St Mary's Church history

St Mary's Church Bairnsdale was begun in 1913, replacing an earlier brick church of 1883. Father Cornelius Cremin proposed the new church soon after his appointment in 1909. Designed by the prolific Catholic church architect Augustus A Fritsch, the first stage comprising a nave of six bays with barrel vaulted ceiling and a sanctuary within a polygonal apse was opened by the Coadjutor Archbishop of Melbourne, Dr Daniel Mannix, in July 1914. The second stage, being the final three bays of the nave, the west front with wheel window and tower, was completed by 1936. 

The church is executed in the Romanesque style, constructed of red brick, with cement dressings, a slate roof, and small copper dome to the dominant 42 metre high, asymmetrically placed tower. The comprehensive interior decorative scheme is of murals depicting the apostles, numerous saints, imaginings of purgatory, heaven and hell, and numerous seraphims and cherubims. It was executed by Francesco Floreani between 1931 and 1938.

Floreani was a migrant Italian from Udine, who had studied painting at Udine College and then at the Academy of Arts in Turin. He arrived in Melbourne in 1928 and briefly was a house painter in Melbourne. During the Depression he became an itinerant farm worker in Bairnsdale. In 1931 he approached Father Cremin for work, and after completing some minor commissions he set about a comprehensive decorative scheme for the church. The content of his murals were probably at least partly directed by Father Cremin, and are in flat, stylised manner, possibly inspired by Renaissance religious art. Father Cremin paid Floreani 3 pounds per week from his own purse. 

The church was reordered in 1978, and whilst a new altar brought forward into the nave required the part removal of the marble altar rail, there have been relatively few other changes.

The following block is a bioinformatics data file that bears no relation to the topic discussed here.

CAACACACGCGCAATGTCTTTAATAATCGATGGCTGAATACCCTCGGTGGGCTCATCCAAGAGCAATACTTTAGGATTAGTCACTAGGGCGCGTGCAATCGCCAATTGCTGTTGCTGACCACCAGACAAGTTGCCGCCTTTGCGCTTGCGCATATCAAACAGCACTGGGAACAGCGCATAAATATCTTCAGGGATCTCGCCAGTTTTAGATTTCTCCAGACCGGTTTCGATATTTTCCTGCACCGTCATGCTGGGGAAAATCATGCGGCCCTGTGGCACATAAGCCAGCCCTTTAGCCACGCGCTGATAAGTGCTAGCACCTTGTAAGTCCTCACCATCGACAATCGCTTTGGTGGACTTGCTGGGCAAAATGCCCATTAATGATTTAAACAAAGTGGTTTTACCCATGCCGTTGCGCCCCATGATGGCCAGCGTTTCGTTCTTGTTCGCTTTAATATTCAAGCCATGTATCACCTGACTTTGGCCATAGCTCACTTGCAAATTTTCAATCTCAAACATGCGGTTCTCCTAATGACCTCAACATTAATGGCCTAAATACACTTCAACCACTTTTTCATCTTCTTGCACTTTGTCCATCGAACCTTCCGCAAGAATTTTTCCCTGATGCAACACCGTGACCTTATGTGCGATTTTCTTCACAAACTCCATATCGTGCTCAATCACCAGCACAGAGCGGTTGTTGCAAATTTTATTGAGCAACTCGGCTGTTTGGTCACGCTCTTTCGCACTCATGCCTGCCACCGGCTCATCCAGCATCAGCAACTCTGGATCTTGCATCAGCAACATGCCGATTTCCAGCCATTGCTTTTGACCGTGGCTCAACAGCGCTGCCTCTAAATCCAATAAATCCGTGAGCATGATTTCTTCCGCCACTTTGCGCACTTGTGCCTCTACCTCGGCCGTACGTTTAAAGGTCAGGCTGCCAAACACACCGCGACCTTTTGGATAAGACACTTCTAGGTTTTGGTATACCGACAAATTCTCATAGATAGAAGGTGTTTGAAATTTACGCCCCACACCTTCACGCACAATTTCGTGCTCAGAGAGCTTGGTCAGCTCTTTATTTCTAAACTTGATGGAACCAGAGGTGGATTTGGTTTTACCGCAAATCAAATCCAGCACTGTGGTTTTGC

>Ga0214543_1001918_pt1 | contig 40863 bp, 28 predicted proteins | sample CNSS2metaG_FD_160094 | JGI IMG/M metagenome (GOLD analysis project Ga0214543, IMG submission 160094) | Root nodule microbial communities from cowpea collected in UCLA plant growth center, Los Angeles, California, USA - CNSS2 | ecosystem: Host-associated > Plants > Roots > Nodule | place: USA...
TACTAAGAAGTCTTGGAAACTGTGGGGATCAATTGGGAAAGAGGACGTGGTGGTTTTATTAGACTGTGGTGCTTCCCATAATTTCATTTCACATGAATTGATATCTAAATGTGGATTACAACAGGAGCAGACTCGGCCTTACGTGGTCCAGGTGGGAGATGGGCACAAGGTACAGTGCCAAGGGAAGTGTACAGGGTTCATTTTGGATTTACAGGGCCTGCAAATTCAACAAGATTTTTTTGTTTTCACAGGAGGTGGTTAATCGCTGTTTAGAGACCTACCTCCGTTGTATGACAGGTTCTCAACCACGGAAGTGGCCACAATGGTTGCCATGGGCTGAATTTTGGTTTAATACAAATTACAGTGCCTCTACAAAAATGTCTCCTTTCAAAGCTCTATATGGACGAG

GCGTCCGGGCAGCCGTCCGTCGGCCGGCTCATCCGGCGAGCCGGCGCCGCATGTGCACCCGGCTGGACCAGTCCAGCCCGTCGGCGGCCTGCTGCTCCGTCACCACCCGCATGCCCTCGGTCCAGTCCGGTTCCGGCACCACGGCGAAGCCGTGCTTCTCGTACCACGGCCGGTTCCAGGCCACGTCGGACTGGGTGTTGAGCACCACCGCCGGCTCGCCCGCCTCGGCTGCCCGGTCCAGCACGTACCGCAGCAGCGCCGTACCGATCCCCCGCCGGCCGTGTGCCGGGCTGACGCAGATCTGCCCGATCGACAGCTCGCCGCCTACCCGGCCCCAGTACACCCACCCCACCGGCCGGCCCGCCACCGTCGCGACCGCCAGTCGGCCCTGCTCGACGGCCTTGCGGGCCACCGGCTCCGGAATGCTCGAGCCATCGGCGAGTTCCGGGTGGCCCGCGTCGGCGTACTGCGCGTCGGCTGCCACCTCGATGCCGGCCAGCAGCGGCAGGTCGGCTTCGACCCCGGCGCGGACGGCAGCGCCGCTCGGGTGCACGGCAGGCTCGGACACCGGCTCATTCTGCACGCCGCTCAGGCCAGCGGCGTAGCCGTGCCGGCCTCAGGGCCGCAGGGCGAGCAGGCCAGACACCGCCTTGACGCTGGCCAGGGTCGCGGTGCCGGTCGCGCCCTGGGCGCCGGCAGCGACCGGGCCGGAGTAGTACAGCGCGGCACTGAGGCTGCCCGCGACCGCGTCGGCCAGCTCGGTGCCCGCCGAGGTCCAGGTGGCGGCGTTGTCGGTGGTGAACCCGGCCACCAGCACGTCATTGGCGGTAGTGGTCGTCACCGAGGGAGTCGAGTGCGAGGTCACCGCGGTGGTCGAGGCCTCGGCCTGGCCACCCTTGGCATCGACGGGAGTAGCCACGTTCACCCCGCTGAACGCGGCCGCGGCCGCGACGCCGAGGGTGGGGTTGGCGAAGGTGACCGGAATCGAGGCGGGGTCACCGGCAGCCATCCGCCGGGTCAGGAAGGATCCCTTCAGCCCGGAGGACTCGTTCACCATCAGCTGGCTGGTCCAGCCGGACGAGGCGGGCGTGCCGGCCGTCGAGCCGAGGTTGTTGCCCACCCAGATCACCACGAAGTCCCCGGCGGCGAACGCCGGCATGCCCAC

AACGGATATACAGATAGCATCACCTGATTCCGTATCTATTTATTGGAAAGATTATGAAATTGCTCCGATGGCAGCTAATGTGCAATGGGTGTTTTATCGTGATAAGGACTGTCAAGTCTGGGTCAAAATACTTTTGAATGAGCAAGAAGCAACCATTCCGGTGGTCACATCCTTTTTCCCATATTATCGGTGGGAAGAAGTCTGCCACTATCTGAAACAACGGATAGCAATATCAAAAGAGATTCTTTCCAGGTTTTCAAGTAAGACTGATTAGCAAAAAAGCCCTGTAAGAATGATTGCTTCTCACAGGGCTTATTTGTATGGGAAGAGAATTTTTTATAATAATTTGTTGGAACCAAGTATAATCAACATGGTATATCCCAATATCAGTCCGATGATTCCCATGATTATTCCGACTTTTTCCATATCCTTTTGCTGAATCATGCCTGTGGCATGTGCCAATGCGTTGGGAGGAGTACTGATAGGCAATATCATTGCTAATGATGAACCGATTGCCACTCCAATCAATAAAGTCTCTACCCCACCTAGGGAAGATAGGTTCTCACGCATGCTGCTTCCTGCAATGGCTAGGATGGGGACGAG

At the rear of the church is the presbytery, a two storey red brick structure designed by Fritsch and Fritsch and built in 1939 in a neo-Georgian style. It includes a semi- circular portico on Doric columns, quoins in contrasting salmon pink brick, shutters to ground floor windows and deep eaves to the slate roof. A brick fence, possibly built in 1939, encloses part of the site. Located between the church and manse is a modern red brick hall, and there is modern parish office at the rear. 

St Mary's Church is of architectural, historical, aesthetic and social significance to the State of Victoria.

Why is it significant?

St Mary's Church is of architectural significance as one of the earliest, largest, most striking and least altered of the red brick churches designed by A A Fritsch. A A Fritsch was one of the key exponents of Romanesque and Baroque church architecture in Victoria and of the numerous red brick churches in a Romanesque or Baroque style by Fritsch, St Mary's is amongst the largest and the most idiosyncratic, chiefly for its asymmetrically placed tower. The presbytery is also distinctive, being an unusual example of the interwar Georgian revival style, and executed by the same architect. 

St Mary's Church is historical significance in Gippsland for its role in the expanding development of the Catholic church from the 1880s. It is representative of the expansion in Catholic church building programs across Victoria in the first decades of the twentieth century. The church is significant for its close historical associations with the migrant community, particularly the Italian community. 

St Mary's Church is of aesthetic significance for its comprehensive decorative scheme of murals, which are of a scale unmatched by any other church in Victoria. 

St Mary's Church is of social significance as a landmark church in Gippsland and eastern Victoria both for its dominant presence and as place frequented by tens of thousands each year to view the Floreani murals.